To enable better pharmacy practice, pharmacists across the country want the Centre to push for immediate corrective measures aimed at clearing the ambiguities in interpretation of drug laws related to retail pharmacy. This demand comes in the wake of growing concern among the retail pharmacists over the lack of clarity in the Act, which is leading to different interpretation of the law, further complicating the matters.
In a detailed representation sent to the Drugs Controller General of India (DCGI), a community pharmacist Raj Vaidya conveyed his concerns affecting from this situation with questions that were very difficult for the pharmacists to answer in the light of these events. Highlighting one of the major concerns affecting the pharmacists, Vaidya pointed out that ever since the Drugs & Cosmetics (D&C) Act & Rules relating to the stocking and sale of medicines at the retail pharmacy and medical store were made many decades ago, significant changes have happened in the types and dosage forms of medicines, packaging of medicines, technology, trade, etc.
“With such changes happening, many of the drug rules do not specifically fit the present situation, and therefore today there arises several ambiguities in the Rules and their interpretation. What happens with this is that the same rule or situation is interpreted differently by different people and many times by different authorities within the drug control department itself. A simplest example is the answer given to the question, whether the pharmacy can cut a strip of tablet or capsule to dispense part of it to the patient,” he pointed out.
He further stressed that while some say that one cannot cut a strip, some say that one has to cut a strip if the patient needs lesser tablets, while some others say that it is the discretion of the pharmacy whether to cut or not to cut a strip.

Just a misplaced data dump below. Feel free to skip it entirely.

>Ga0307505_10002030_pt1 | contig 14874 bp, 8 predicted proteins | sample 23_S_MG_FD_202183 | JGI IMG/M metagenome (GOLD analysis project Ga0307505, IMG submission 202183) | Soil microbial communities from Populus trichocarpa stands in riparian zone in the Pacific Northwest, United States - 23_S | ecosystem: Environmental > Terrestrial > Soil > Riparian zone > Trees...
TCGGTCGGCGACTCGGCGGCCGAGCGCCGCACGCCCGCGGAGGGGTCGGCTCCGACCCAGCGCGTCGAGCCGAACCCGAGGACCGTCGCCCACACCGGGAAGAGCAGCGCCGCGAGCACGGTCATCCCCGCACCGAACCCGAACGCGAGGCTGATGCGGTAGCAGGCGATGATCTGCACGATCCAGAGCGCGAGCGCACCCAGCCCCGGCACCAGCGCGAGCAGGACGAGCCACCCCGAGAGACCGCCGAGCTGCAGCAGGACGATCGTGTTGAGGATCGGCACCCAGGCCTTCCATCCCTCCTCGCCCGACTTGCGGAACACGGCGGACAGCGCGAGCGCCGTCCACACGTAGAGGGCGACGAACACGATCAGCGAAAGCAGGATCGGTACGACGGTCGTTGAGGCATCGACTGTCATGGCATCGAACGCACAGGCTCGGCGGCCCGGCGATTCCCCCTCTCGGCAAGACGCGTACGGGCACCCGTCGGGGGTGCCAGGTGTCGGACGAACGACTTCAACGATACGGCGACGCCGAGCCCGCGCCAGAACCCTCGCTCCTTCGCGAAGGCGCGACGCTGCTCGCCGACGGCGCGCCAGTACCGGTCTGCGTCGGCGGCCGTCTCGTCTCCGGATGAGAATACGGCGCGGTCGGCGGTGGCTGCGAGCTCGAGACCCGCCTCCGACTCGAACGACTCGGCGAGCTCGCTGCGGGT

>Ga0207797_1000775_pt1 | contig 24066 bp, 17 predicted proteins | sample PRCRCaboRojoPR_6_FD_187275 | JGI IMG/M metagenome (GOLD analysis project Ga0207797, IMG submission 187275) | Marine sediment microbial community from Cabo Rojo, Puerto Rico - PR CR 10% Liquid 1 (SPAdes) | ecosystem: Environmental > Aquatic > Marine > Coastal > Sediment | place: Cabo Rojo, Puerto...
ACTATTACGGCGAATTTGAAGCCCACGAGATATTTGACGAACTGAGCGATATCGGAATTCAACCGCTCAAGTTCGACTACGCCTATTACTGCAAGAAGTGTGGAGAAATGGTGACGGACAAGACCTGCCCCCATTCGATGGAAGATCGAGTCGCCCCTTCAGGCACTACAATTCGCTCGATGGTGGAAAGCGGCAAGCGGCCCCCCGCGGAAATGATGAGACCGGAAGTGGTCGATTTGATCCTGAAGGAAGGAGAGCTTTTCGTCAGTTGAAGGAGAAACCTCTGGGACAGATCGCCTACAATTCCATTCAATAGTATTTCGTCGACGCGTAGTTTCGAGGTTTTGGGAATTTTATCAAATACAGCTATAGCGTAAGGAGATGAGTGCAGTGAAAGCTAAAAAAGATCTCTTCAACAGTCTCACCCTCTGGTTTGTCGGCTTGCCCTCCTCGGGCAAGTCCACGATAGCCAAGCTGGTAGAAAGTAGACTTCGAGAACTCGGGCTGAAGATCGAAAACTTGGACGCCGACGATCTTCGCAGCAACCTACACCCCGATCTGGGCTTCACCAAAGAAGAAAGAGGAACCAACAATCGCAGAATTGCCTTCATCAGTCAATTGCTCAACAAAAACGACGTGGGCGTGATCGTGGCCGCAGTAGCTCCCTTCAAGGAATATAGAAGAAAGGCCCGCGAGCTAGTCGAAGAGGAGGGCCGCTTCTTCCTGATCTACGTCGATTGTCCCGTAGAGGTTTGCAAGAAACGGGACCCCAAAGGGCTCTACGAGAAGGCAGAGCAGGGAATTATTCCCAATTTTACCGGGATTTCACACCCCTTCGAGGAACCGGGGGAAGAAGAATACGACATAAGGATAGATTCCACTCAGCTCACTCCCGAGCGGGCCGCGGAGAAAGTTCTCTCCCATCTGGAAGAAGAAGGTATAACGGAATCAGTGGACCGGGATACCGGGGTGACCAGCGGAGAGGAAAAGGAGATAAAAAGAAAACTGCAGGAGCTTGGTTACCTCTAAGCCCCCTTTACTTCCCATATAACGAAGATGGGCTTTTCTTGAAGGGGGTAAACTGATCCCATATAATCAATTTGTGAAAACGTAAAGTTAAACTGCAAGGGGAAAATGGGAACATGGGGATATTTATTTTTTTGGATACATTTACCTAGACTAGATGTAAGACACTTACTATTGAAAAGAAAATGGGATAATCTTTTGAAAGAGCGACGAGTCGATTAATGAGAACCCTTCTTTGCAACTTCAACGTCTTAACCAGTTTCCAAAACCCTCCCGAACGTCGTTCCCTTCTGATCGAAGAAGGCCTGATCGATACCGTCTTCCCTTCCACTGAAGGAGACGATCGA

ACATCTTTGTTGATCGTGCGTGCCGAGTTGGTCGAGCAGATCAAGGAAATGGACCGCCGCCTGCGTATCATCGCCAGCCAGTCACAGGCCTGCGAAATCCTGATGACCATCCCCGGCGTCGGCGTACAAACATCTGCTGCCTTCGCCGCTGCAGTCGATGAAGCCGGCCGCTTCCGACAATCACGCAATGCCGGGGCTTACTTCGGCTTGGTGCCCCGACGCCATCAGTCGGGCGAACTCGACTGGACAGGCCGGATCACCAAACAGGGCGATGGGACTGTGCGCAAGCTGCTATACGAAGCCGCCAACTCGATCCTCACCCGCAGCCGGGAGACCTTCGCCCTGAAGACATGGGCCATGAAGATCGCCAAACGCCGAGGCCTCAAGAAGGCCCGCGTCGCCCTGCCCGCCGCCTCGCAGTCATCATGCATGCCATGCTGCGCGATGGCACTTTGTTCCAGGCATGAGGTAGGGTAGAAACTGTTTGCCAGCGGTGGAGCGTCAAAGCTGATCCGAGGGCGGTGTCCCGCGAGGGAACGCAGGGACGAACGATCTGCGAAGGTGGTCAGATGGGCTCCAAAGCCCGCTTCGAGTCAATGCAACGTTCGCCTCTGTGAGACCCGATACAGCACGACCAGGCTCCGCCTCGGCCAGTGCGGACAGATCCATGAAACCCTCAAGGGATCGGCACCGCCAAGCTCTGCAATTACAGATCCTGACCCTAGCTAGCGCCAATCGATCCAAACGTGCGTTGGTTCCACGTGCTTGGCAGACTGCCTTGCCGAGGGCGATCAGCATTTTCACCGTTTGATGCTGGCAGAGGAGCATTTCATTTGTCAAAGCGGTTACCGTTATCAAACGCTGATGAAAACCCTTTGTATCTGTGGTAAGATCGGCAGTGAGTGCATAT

Such serious ambiguities exist in plenty of other situations in day to day functioning of a retail pharmacy, and only causes confusion amongst the retailers, patients, and also the drug authorities. An expert from this field, Vaidya believes that it is very important that the CDSCO takes up the exercise of going through the entire set of drug laws and rules applicable to retail sale of drugs, and bring about changes in them, so that not only are they in tune with the present day situation, but also take care of several unanswered questions in the existing set of rules. While also ensuring that the rules are written in such a manner that their interpretation is clear and unambiguous.
He elaborated further that there is a long list of situations like indication by labels or other manufacturer packing, other legal aspects related to retail pharmacy, cash memo, dispensing, prescriptions pertaining to retail pharmacy, which either have no answers in the present D&C Act & Rules, or lead to ambiguous answers and interpretations by different persons. “All this results in great difficulties and confusion in the running of a retail pharmacy and medical store, often resulting in arguments with consumers and waste of valuable time. These changes need to be brought about also taking into consideration patient safety and safe use of medicines. Thus we strongly feel that with a view to safeguard the public interest and to ensure better practice, the Centre should bring clear cut rules relating to these and other issues related to retail pharmacy functioning in the country,” he added.